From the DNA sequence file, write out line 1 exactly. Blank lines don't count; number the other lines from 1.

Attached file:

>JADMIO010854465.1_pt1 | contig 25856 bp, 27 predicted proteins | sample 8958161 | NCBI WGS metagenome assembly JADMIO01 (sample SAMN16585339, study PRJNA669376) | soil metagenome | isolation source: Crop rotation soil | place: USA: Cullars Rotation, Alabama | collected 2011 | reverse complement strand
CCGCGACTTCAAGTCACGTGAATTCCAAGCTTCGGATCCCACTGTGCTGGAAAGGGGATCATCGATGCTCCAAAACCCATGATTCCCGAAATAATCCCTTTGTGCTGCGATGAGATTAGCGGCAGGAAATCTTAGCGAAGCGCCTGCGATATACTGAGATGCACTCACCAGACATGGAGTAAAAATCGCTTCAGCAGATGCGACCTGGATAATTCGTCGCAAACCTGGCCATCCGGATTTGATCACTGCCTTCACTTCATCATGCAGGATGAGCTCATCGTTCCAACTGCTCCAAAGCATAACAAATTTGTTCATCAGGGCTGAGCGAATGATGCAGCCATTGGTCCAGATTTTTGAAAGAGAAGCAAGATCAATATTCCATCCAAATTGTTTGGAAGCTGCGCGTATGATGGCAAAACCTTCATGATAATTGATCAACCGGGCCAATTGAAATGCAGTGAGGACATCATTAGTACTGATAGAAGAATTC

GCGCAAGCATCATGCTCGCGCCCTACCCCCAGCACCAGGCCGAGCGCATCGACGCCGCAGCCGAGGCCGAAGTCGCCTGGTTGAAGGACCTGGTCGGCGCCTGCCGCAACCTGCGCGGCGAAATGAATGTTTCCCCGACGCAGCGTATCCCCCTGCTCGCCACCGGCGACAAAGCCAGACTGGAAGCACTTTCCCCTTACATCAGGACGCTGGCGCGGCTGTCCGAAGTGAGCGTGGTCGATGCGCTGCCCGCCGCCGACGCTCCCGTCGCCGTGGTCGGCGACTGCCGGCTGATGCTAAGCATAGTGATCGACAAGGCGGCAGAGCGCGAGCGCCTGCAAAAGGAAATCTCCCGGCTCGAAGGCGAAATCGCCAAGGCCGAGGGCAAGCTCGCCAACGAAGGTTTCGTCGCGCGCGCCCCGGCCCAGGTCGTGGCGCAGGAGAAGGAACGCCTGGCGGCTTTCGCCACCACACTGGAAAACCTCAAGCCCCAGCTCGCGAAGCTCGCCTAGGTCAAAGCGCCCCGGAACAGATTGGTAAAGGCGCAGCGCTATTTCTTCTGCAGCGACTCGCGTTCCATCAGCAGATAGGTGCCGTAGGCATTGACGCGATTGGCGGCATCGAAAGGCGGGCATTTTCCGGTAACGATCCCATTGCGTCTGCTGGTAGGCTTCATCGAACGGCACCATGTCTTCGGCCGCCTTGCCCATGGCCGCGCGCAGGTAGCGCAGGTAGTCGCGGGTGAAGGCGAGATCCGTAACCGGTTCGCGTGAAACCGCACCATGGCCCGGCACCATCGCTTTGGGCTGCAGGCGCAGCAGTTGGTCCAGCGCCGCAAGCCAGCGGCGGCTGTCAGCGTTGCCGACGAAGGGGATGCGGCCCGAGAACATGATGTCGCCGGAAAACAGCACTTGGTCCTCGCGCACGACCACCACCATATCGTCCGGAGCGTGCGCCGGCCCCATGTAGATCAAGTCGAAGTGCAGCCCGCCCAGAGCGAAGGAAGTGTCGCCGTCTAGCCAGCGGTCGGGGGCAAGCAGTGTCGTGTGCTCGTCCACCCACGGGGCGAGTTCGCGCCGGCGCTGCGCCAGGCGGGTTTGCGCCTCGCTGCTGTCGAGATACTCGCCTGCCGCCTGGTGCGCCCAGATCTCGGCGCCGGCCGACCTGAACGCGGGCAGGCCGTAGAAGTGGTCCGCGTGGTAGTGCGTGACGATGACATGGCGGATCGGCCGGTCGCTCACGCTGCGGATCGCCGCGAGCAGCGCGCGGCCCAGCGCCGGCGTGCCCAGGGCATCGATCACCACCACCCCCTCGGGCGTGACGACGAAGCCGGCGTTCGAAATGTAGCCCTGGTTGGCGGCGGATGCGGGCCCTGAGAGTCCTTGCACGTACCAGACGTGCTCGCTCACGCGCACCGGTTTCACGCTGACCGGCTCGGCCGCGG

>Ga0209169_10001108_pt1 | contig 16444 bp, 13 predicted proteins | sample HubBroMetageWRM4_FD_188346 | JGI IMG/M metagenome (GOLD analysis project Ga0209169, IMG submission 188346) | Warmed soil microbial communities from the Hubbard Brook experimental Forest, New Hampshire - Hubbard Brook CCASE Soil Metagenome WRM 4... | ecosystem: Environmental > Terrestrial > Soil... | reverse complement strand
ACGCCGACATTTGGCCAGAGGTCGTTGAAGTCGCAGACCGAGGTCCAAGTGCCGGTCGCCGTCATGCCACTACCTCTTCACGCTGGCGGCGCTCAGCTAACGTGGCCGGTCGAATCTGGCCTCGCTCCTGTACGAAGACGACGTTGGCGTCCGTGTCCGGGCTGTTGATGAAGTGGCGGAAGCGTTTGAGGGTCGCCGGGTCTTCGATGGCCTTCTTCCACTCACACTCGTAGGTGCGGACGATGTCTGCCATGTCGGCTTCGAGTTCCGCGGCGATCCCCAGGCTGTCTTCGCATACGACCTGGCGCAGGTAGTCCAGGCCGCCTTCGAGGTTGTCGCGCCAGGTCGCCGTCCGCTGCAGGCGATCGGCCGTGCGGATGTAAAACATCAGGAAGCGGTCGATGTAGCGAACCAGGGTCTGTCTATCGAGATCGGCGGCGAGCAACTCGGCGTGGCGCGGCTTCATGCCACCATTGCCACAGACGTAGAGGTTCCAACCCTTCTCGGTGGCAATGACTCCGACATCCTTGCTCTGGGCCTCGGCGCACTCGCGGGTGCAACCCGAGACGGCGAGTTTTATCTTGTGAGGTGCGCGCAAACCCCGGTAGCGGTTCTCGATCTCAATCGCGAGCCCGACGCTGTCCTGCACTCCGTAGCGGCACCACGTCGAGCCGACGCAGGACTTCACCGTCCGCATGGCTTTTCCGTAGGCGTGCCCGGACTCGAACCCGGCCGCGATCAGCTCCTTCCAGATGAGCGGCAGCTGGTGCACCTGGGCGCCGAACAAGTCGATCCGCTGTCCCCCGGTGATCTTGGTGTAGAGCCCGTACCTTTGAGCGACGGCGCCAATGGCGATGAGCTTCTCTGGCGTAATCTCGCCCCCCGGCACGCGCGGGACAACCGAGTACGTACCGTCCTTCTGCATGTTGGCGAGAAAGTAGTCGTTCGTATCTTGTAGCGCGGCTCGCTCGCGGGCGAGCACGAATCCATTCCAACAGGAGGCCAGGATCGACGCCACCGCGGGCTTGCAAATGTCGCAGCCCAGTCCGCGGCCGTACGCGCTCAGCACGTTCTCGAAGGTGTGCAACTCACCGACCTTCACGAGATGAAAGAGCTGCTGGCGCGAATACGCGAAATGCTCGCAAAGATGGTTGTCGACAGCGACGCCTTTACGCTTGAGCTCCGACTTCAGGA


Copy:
>JADMIO010854465.1_pt1 | contig 25856 bp, 27 predicted proteins | sample 8958161 | NCBI WGS metagenome assembly JADMIO01 (sample SAMN16585339, study PRJNA669376) | soil metagenome | isolation source: Crop rotation soil | place: USA: Cullars Rotation, Alabama | collected 2011 | reverse complement strand